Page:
Finally, and one of the most important factors which helps to create a positive safety culture, is a fair and just  no blame culture. When the worst happens and an accident occurs it is often a reflex to find the person responsible and discipline them. Unfortunately this can only make things worse. If an accident does happen, we must look to the root of the cause and not the end result. I'm not saying that it's never anyone's fault, but instantly looking to discipline staff after an accident, encourages people to hide the truth. You need to let people know that when an investigation has to be carried out it is to improve on current processes and procedure. It is also, at the end of the day to prevent it happening again in the future. By encouraging a no blame culture, people are more likely to come forward and raise issues which could prevent the accident happening again.

 

 

 

 

 

"30.4 million working days lost due to work-related illness and workplace injury" - HSE 2015/16

To sum up...

To conclude this first, in a series of posts, encouraging a positive safety culture, it is important to remember that it is incredibly difficult to improve your safety culture directly. You should look to improve the varying factors which influence the culture. As we discussed earlier there are both positive and negative cultures, and you must take an honest look at what's going on within your organisation and to what end? By improving the safety culture you are encouraging people to come forward with issues which could be having a detrimental impact on your organisation. As an example, if there is a poor safety culture within your production chain and employees don't believe that their safety is a priority, there could be less care being placed in producing your product which will be seen by the end user.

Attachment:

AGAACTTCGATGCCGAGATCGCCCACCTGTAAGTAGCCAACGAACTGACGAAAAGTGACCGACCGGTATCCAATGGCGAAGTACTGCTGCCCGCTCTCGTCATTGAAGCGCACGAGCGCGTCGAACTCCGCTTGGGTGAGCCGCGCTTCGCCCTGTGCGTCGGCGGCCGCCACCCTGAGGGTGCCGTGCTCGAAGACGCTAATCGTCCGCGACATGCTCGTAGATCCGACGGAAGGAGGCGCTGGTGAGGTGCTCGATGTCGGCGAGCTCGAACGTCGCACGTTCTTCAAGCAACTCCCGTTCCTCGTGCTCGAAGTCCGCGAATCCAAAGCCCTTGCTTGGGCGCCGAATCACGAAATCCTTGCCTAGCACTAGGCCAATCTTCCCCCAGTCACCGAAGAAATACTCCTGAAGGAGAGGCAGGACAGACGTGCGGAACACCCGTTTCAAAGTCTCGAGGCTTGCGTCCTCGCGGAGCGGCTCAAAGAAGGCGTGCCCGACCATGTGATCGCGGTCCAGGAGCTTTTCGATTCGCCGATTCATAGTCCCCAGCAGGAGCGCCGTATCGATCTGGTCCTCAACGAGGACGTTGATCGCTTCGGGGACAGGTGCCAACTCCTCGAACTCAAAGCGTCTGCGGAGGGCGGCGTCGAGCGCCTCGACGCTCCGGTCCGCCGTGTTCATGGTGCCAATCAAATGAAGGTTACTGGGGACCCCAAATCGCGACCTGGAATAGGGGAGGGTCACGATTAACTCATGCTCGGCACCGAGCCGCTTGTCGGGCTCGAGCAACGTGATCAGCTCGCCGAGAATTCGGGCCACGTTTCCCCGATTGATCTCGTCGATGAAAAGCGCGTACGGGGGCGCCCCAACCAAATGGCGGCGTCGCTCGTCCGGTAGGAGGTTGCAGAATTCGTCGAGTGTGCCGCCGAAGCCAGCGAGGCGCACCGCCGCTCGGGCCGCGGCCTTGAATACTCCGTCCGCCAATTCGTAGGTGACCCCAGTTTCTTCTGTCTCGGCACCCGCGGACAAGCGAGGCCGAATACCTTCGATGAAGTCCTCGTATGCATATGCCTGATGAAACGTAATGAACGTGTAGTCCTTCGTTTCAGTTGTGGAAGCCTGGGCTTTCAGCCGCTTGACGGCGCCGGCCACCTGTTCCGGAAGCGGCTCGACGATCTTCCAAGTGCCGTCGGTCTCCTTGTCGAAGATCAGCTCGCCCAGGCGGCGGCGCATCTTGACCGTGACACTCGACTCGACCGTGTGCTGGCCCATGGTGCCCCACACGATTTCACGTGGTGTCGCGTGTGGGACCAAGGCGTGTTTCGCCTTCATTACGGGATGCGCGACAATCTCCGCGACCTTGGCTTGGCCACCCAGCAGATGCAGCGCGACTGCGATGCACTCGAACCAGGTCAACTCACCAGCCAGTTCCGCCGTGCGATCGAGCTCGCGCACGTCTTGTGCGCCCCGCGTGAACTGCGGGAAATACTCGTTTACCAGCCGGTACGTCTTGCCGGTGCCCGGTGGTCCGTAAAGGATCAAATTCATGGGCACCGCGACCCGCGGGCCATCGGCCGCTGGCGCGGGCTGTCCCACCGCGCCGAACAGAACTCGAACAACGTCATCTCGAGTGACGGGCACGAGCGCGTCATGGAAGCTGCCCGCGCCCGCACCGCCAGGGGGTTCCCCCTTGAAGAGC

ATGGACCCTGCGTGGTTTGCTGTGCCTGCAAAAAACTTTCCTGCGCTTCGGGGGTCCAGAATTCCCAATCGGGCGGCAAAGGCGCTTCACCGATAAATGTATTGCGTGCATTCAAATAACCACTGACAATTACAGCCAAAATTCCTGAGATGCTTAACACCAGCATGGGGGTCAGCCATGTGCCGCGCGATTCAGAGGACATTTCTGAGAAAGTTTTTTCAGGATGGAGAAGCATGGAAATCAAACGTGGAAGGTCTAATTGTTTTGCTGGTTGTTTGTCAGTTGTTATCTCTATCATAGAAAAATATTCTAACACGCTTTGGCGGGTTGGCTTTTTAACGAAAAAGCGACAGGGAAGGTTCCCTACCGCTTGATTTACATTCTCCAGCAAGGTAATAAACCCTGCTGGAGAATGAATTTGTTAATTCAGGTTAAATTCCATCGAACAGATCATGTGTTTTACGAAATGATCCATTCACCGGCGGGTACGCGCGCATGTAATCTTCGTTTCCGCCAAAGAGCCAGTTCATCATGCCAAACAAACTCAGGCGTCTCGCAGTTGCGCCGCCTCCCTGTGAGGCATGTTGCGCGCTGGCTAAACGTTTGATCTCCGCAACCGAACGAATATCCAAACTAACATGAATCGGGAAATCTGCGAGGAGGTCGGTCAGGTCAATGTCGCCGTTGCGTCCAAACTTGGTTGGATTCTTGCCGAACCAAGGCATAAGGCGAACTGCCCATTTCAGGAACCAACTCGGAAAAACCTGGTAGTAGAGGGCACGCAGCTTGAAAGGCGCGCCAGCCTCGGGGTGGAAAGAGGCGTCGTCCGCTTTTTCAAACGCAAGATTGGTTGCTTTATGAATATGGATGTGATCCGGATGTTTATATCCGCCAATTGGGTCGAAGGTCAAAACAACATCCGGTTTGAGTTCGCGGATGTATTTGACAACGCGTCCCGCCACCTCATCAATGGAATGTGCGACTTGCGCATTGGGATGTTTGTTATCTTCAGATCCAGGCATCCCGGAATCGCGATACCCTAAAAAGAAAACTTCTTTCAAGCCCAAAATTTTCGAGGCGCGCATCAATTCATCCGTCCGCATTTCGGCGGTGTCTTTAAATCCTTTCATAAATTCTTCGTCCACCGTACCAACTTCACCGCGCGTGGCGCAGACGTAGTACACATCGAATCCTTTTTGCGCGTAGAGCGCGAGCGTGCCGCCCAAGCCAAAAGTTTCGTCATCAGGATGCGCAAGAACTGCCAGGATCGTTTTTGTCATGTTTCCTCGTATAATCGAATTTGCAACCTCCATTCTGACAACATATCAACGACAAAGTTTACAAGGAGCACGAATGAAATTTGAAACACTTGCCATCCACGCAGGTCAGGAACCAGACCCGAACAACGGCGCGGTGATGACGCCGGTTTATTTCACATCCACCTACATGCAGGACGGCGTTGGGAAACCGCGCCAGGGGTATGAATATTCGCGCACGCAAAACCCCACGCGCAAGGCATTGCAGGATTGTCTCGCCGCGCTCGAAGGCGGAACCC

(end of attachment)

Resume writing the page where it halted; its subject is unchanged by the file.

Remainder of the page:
So, just to recap, a negative safety culture can include:

  • Violations of health and safety procedure seen as the norm

  • A blame culture

  • Failures of compliance with health and safety systems

  • Risks and consequences rated as managers wish they were, not as they are

  • Management decisions which put the interests of stakeholders such as customers above that of staff safety

  • Health and safety training being seen as low priority

And a positive safety culture:

  • Visible leadership commitment from all levels of the organisation

  • Visible investment in health and safety, which can be seen by all stakeholders

  • Clear definition of the culture desired and that which is required

  • Acceptance at all levels that it is a long term strategy

  • Managing competing priorities such as manufacturing and marketing

  • Existence of a good learning culture

  • Setting realistic and achievable targets and monitoring performance

  • Proactive not reactive

  • Taking ownership of health and safety

  • A just, no blame culture

We hope you've found this piece informative and welcome your feedback.

Speak soon,
Danny